“In this moment of national awakening, the time has never been better to further tell stories of the African American experience,” said Johnson. “Programming and content have the power to shape perspectives and drive conversations around critical issues. This partnership with CBS allows us to bring compelling and important content to a broad audience.”

RELATED: ‘He Was A Congressman For All The People’: NAACP President Derrick Johnson On Rep. Elijah Cummings

As part of the agreement, CBS Television Studios’ creative leaders will work with the civil rights organization to establish a dedicated team of executives and infrastructure to acquire, develop and produce programming. The partnership will focus on producing premium content that expands the number of diverse voices contributing to an ever-evolving society, and by telling inclusive stories that increase the visibility and impact of Black artists in a growing media landscape.

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Paint dumped on Black Lives Matter mural in Cincinnati

Updated 7:32 am PDT, Wednesday, July 15, 2020

CINCINNATI (AP) — Police in Cincinnati are asking the public for help in identifying the man who poured red paint on the block-long “Black Lives Matter” mural in front of city hall.

Police have released surveillance video from early Sunday morning showing a man with his face covered at the scene. It appears that the man or someone else then drove over the wet paint, leaving tire tracks, news outlets reported.

The mural was officially dedicated June 19 amid protests across the nation against racial injustice and police brutality following the May 25 police killing of George Floyd in Minneapolis. It was created by teams of dozens of Black artists.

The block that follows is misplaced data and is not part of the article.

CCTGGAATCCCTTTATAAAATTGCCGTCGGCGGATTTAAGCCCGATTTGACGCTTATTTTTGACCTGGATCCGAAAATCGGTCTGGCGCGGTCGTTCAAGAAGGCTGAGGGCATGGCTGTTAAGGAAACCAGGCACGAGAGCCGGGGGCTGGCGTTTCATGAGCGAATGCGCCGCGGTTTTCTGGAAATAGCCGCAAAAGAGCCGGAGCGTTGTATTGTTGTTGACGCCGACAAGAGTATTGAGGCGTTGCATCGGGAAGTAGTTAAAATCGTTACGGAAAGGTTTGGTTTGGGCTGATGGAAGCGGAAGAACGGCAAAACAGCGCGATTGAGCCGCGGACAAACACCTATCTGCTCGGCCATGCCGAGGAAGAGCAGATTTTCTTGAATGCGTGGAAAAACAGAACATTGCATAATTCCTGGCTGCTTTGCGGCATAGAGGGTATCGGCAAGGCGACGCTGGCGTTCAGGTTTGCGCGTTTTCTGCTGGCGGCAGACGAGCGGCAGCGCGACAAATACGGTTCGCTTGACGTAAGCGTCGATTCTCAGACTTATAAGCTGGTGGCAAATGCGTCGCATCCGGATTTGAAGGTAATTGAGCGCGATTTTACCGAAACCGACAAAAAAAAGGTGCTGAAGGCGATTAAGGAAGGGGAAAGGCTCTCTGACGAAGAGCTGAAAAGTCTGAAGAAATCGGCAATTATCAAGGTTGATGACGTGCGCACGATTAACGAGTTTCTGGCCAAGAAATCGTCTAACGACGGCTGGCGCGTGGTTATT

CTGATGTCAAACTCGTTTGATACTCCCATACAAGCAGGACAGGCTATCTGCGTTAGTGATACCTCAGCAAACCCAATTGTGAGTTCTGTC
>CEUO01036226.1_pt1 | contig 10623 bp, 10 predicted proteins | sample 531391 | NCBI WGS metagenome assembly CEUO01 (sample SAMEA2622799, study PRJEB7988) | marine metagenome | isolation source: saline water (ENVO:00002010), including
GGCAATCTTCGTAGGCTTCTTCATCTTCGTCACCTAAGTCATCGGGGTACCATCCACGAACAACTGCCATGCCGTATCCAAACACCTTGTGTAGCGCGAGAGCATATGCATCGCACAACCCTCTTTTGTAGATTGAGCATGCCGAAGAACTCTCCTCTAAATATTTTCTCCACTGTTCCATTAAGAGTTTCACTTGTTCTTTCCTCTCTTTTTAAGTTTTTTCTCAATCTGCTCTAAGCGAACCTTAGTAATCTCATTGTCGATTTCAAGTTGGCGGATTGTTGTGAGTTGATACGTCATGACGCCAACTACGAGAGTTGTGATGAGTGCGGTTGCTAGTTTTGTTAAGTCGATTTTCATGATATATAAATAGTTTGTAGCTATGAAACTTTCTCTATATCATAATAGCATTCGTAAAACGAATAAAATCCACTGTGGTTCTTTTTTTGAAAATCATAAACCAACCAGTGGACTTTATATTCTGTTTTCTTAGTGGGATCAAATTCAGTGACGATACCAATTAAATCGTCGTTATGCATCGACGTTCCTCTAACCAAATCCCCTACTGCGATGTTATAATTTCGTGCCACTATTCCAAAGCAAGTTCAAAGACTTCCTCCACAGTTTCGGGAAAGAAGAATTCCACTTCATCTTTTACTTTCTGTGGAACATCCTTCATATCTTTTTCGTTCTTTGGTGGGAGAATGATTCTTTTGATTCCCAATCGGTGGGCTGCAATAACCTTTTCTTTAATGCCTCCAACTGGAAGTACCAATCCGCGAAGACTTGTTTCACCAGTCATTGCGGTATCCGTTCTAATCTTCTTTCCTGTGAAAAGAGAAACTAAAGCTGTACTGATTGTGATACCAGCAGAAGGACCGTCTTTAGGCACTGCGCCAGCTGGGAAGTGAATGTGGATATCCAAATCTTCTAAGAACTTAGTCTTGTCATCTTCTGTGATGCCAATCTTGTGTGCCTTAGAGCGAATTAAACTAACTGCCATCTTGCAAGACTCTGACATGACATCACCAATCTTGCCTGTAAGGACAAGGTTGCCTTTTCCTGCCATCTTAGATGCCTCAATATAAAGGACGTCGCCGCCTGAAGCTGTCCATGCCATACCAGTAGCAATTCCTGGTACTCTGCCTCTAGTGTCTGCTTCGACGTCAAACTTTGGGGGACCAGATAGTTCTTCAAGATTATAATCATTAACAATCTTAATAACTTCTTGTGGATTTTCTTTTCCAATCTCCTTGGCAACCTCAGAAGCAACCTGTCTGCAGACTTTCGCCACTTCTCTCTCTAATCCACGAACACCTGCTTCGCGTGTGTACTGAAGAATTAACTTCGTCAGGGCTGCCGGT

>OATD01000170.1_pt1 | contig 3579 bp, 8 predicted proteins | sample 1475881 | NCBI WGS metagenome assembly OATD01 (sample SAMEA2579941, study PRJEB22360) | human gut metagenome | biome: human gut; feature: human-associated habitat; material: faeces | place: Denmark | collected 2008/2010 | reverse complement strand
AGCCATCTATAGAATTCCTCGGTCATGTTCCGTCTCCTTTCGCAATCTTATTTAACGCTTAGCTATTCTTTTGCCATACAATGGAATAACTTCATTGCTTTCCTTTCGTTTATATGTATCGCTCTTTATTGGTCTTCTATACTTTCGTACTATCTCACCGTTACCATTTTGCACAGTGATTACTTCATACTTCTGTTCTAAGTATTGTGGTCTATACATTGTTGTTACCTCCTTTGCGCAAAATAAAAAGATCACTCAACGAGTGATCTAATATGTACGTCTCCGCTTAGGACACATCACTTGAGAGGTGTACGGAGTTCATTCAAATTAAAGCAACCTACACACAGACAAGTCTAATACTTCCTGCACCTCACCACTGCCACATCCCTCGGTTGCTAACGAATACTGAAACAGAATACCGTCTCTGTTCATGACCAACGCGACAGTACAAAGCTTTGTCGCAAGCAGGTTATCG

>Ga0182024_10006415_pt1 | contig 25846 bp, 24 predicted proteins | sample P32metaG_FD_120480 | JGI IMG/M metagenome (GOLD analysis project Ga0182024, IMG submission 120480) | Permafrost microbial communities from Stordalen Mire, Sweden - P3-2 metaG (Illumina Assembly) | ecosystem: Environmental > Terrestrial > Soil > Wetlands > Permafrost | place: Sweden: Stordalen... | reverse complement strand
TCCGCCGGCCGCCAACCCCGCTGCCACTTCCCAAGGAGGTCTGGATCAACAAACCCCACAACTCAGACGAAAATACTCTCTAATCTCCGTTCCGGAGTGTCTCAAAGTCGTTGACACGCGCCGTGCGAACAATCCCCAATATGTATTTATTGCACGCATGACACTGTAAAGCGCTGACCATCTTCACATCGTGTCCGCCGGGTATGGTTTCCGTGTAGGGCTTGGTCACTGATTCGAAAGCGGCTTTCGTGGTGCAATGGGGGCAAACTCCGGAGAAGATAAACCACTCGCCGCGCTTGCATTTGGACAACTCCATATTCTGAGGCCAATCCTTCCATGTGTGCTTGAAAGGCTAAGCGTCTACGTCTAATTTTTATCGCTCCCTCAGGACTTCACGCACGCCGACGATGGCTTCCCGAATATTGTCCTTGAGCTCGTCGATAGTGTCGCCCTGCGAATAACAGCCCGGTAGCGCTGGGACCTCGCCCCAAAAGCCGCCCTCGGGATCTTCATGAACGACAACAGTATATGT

The “Black Lives Matter” mural in Cincinnati is one of several around the country to have been vandalized in recent weeks. New York City police on Tuesday released surveillance photos and video of a man seen Monday splashing red paint on the “Black Lives Matter” street mural in front of Trump Tower. Last week, two people were charged with hate crimes after defacing a city-sanctioned “Black Lives Matter” mural in Northern California.

Murals in Park City, Utah; Orlando, Florida; Charlotte, North Carolina, and outside Vermont’s statehouse have also been damaged.

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With striking Viola Davis ‘slave portrait’ imagery, Dario Calmese is Vanity Fair’s first black photographer

“Davis is right, about Black women — and men (and, for that matter, other people of color as well as LGBTQ+ subjects),” she wrote. “For most of the magazine’s history, a Black artist, athlete, or politician appearing on a regular monthly issue of ‘Vanity Fair was a rare occurrence.”

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Police: Vandal pours red paint on ‘Black Lives Matter’ mural in downtown Cincinnati